Last Friday, the Kansas Board of Regents announced the immediate resignation of Wichita State University President Jay Golden. Even though universities are supposed to be public institutions, Golden was hired less than a year ago during a closed-door process and KBOR, which governs the state’s colleges and universities, has not released further details about his resignation.
The abrupt announcement shocked many students who were supportive of his efforts to – ironically – promote shared governance, trust and transparency.
During his short tenure, Golden faced unexpected challenges, of which he handled with grace and public input.
When WSU Tech announced in June that Ivanka Trump would give a virtual commencement speech, hundreds of students signed an open letter to express their concerns about its timing – during nationwide protests against systemic racism.
WSU Tech ultimately listened to them and removed her from the keynote slot, moving it to be optional. The decision was criticized by Secretary of State Mike Pompeo, Koch Industries and Ivanka herself. Some large donors threatened to pull funding to the school if Golden did not reverse the decision.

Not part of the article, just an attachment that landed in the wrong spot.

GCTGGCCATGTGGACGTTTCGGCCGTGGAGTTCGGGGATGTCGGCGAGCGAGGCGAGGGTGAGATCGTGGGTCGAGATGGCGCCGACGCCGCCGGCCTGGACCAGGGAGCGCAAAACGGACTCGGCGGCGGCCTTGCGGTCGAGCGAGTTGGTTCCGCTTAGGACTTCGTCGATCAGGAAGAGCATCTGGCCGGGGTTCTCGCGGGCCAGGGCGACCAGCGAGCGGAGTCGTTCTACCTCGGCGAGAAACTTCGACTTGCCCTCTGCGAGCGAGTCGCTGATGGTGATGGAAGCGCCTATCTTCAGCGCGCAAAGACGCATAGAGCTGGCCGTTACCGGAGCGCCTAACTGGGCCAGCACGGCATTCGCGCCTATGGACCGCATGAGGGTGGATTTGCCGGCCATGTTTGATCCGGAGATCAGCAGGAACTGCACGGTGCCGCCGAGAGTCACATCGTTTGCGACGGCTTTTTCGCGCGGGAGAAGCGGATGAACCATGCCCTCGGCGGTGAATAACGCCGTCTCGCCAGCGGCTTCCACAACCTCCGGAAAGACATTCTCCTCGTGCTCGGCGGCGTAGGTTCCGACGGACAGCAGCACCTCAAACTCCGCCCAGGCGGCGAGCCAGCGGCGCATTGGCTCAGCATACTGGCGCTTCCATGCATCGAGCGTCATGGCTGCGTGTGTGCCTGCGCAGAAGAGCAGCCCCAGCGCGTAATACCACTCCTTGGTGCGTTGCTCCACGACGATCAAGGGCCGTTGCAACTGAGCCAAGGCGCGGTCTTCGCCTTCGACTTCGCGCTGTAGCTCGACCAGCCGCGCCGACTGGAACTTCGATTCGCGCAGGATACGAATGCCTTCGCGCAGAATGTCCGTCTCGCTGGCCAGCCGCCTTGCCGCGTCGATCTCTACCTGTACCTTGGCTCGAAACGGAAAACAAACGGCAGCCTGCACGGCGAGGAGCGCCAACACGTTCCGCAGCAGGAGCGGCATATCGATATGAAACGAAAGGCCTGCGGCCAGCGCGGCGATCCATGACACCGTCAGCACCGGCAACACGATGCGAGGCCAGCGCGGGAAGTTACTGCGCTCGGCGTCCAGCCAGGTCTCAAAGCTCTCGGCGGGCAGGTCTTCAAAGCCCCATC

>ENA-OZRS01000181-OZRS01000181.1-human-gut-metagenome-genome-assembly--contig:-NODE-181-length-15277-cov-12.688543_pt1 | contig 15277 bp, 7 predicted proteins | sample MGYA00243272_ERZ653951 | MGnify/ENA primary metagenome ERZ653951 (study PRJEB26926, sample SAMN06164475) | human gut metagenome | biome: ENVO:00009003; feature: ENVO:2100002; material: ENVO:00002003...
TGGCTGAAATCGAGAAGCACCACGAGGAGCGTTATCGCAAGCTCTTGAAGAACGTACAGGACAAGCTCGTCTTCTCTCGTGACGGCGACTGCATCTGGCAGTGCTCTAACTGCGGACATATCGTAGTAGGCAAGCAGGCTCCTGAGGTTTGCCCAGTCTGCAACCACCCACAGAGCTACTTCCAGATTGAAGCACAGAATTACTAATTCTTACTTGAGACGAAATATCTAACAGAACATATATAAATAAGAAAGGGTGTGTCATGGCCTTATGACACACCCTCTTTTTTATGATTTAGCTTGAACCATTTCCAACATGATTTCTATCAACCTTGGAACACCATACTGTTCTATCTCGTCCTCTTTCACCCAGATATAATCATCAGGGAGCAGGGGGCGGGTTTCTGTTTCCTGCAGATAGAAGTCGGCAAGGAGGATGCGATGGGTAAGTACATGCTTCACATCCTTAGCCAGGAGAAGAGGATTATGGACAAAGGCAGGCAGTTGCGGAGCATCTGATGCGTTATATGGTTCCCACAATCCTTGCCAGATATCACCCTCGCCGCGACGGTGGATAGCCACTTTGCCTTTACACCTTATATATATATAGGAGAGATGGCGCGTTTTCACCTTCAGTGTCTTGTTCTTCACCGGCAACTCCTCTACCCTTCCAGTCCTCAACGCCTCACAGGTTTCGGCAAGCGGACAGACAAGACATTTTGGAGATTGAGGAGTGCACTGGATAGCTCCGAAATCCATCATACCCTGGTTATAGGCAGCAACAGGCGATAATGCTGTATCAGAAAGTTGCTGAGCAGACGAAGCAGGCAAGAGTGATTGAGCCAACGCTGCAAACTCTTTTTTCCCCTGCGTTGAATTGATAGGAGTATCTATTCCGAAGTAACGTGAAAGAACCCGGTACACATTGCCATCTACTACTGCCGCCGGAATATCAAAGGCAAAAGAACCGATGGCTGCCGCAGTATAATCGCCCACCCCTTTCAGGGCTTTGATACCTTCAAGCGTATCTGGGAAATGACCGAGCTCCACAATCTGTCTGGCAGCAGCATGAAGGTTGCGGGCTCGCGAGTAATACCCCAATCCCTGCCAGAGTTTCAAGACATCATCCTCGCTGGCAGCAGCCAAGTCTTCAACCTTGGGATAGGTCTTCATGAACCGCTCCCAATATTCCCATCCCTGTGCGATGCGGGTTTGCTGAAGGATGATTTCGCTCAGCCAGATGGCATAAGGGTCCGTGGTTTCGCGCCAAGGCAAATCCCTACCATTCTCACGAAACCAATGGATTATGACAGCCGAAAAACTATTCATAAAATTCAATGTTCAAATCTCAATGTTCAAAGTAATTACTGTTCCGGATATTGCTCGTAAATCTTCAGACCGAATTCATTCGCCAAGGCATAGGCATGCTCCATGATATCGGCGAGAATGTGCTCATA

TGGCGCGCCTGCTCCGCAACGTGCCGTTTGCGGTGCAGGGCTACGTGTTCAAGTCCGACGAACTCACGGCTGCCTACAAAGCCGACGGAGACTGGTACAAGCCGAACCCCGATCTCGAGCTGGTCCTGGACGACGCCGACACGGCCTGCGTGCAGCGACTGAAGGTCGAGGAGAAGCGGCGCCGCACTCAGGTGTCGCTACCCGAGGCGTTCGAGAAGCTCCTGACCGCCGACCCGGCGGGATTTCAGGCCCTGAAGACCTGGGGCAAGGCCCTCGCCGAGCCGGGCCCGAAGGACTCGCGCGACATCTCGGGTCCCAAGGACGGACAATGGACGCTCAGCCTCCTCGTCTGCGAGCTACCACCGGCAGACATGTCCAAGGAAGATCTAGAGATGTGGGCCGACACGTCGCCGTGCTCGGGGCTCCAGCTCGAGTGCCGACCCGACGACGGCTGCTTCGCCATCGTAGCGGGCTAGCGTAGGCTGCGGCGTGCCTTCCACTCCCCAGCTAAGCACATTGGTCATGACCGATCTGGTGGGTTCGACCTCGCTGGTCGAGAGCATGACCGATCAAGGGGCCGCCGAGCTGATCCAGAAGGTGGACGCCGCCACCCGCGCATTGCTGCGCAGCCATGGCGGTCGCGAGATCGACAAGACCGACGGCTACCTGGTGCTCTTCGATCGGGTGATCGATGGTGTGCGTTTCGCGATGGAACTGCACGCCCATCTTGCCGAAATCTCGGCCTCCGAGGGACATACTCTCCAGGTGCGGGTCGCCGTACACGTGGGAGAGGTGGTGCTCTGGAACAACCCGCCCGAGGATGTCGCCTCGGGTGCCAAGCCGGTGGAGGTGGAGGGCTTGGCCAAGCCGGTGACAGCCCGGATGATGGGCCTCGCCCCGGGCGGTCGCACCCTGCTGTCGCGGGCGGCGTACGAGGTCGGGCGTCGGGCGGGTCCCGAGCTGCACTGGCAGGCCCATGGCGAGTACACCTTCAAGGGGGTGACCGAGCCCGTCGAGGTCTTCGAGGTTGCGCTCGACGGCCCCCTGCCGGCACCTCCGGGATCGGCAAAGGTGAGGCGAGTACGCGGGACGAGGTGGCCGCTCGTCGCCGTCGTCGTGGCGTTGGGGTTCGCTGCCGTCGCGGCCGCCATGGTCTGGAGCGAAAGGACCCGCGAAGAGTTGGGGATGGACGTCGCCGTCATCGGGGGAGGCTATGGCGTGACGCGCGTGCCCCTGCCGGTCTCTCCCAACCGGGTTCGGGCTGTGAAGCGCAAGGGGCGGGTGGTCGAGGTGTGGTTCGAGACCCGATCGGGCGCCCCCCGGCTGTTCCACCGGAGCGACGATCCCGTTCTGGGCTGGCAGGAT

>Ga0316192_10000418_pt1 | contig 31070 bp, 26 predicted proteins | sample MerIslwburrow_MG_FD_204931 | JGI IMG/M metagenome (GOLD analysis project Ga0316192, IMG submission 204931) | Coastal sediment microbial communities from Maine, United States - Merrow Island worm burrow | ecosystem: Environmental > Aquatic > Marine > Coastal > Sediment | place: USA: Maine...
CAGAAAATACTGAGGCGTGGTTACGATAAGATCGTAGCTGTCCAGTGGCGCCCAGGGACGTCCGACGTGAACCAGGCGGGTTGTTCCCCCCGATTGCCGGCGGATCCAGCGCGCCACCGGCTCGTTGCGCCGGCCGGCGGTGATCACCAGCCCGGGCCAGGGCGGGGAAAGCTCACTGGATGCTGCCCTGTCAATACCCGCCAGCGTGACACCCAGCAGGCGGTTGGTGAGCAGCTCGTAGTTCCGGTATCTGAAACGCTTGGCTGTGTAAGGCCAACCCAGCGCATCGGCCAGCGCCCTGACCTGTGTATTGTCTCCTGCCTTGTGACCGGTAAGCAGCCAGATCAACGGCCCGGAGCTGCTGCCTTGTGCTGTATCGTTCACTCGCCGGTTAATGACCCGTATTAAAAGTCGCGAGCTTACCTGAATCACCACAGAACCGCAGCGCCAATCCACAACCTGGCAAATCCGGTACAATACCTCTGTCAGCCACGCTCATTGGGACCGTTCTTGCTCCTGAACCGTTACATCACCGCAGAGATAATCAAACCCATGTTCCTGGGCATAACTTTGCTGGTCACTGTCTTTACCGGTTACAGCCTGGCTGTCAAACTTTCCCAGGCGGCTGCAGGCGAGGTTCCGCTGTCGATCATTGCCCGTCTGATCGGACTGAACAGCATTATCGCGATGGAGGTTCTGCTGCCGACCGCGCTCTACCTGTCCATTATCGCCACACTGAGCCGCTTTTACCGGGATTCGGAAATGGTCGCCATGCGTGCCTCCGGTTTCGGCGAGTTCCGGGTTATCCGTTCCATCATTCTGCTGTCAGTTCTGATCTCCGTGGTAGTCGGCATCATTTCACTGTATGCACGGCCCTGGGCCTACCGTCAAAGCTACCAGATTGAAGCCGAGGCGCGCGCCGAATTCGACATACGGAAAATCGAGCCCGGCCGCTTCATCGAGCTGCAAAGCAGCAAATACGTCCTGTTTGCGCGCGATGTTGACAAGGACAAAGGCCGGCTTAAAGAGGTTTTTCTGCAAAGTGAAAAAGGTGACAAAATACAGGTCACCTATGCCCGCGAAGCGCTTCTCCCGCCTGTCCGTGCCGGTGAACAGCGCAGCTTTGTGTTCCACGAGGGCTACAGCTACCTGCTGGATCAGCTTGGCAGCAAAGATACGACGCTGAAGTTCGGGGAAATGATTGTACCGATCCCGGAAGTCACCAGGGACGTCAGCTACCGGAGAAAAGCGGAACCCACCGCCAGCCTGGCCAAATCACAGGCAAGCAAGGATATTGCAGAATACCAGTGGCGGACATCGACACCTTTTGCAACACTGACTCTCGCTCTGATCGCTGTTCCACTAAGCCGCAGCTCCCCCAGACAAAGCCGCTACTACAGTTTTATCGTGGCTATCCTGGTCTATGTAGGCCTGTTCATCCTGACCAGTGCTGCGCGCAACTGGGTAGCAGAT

This only solidified support for Golden. Students rallied on campus and 10,000 of them signed a petition in defense of him.
Although he was not perfect, we stand with WSU students and faculty in their push for transparency about Golden’s resignation and community involvement in the hiring of his successor.
To quote an editorial in The Sunflower, WSU’s student newspaper:
“The sudden departure of a president who has by-and-large been an advocate for students sends the wrong message to our community and to prospective students and donors.
“KBOR and (WSU) need to rebuild trust with community stakeholders and the only way to do that is to be completely transparent. That means decision-makers have to be open, vulnerable and willing to compromise.
“It also means we need to know why Jay Golden resigned without a word.”